Why do we trust God with the cosmos but not with our personal circumstances?

I’m reading Draw the Circle to review for BookSneeze and one of the chapters/devotionals raises the issue of why we have a hard time trusting God with our daily lives: “You tell me which is more difficult – keeping plants in orbit or determining our steps? The truth is that we already trust God for the big things; now we need to trust Him for the little things…” In other words, if we can trust God with holding the cosmos in His hands and maintaining the entire universe, why don’t we really trust Him to be able to take care of us on a personal level?

I think there’s a relatively obvious answer to this question: What happens in the cosmos, like the revolution of the planets, is extremely predictable while what happens in our personal circumstances is often quite unpredictable. You simply never know when someone will get in a car accident, lose their job, develop cancer, or develop an addiction. Daily life is notoriously unpredictable, which is also what makes it so worrisome.
By comparison, the universe continues on like clockwork, with predictable stability.

Or so I thought…

Three events over the past couple weeks made me change my mind a little on that. (1) An asteroid had a near miss with the earth. (2) Coincidentally, on the same day as the asteroid flyby, a meteor exploded in the Earth’s atmosphere over Russia, shattering windows and injuring a more than 1,500 people. (3) I read an article about how the Higgs is apparently just the right size to make the Universe fundamentally unstable. Perhaps the universe is not as predictable or stable as I have been led to believe.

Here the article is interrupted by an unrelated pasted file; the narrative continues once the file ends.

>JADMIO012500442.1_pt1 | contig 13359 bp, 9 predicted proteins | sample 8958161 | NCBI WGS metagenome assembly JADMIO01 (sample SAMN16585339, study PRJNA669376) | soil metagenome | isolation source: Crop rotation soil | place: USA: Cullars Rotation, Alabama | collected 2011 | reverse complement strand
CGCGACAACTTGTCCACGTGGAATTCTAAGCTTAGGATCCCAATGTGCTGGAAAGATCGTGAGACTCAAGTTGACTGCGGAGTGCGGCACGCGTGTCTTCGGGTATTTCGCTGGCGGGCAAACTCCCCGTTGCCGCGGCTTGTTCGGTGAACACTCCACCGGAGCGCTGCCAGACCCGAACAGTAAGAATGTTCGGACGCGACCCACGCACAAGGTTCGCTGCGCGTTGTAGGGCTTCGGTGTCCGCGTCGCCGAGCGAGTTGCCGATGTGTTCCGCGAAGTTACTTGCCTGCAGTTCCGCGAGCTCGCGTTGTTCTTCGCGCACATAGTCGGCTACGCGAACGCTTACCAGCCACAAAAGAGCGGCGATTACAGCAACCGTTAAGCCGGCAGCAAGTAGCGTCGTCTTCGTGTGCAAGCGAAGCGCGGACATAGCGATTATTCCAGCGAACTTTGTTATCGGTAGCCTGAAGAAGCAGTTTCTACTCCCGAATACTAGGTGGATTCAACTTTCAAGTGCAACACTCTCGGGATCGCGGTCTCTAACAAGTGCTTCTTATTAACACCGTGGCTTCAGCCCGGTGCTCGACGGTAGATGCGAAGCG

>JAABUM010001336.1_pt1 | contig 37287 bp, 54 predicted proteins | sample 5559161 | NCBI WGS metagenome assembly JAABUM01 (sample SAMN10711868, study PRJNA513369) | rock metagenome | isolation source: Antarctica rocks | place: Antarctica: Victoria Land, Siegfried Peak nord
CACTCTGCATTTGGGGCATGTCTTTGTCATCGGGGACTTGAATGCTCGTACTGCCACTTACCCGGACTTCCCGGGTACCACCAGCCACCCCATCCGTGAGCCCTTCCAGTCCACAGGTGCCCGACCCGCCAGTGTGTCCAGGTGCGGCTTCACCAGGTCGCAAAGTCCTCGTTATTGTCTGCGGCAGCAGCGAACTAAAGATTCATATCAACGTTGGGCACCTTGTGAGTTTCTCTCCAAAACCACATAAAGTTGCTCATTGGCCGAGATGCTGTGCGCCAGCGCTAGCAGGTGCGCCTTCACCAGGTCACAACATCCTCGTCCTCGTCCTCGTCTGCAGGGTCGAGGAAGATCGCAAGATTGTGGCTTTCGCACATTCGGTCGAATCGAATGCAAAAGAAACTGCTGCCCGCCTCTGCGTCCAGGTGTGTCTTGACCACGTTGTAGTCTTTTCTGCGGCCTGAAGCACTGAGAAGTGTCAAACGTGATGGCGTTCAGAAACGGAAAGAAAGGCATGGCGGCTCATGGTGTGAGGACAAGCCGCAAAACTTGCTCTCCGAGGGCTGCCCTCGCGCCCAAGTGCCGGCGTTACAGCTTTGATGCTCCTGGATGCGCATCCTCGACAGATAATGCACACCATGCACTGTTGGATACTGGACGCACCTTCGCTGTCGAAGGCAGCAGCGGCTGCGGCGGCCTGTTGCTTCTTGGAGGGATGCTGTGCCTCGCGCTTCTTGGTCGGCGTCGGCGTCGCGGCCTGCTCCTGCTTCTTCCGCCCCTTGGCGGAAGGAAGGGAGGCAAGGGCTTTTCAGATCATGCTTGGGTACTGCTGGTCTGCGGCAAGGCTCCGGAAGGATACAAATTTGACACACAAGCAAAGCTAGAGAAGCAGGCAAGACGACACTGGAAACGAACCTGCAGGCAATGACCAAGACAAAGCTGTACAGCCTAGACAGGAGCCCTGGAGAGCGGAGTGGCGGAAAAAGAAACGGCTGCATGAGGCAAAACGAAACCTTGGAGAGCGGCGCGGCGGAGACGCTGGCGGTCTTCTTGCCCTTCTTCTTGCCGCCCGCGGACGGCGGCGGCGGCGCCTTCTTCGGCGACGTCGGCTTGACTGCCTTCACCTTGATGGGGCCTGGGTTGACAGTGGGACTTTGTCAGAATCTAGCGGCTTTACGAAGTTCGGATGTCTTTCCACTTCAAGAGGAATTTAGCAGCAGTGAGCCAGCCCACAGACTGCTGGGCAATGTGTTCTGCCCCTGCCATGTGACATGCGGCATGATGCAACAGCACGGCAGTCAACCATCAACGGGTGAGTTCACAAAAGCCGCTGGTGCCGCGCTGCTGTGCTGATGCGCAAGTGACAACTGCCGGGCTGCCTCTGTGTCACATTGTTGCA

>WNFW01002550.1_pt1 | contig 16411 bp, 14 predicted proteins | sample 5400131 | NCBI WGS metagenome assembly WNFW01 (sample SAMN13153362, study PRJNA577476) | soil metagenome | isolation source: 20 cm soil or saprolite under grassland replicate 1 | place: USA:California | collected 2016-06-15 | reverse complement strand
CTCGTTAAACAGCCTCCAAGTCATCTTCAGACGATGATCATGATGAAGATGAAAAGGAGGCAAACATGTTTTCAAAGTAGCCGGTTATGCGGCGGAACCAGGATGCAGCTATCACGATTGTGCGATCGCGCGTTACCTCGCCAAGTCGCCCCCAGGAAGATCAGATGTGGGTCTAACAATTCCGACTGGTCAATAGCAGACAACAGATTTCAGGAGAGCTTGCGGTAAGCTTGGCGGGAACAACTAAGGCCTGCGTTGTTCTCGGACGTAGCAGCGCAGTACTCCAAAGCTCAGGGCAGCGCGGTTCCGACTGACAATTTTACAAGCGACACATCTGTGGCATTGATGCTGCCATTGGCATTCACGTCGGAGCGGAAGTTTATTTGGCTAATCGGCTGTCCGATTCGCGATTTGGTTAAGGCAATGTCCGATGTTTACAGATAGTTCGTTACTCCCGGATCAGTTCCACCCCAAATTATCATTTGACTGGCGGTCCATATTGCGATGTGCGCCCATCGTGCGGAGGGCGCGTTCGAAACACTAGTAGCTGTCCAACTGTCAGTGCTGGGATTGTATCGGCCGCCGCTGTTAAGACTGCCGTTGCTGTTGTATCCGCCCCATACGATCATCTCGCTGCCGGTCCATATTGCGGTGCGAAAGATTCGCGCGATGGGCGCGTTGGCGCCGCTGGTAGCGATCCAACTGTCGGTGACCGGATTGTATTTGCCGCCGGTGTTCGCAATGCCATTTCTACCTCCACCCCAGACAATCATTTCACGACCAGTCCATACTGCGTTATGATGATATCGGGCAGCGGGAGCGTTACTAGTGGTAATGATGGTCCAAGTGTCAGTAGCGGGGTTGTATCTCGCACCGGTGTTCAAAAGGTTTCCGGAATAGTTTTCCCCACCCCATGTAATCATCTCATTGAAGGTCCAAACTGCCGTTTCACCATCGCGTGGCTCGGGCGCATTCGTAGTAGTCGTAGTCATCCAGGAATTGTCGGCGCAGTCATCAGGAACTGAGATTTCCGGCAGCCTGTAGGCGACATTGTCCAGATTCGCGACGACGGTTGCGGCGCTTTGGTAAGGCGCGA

Of course, this could lead a person to worry about everything! That would be a problem.

It would be far better to reason, as Jesus recommends, from small to large. Consider the sparrows (Luke 12:6-7), the ravens (12:24), and the flowers (12:27-28). Each of these is subject to decay and experiences the unpredictability of nature and yet receives the care and provision of God Himself. Since we are more valuable than each of these, we can expect God’s care and provision, even though our lives are also obviously subject to decay, suffering, and tragedy. Despite that reality, we trust that God will bring good out of suffering, even if we can’t see it in the moment.

It also makes sense, as Draw the Circle recommends, to move from large to small. After all, the fact that Jesus sustains the universe by His powerful Word (Hebrews 12:1-4) – and the experiential reality that the universe by and large is stable and predictable, ought to give us hope in God’s masterful design and sustaining power.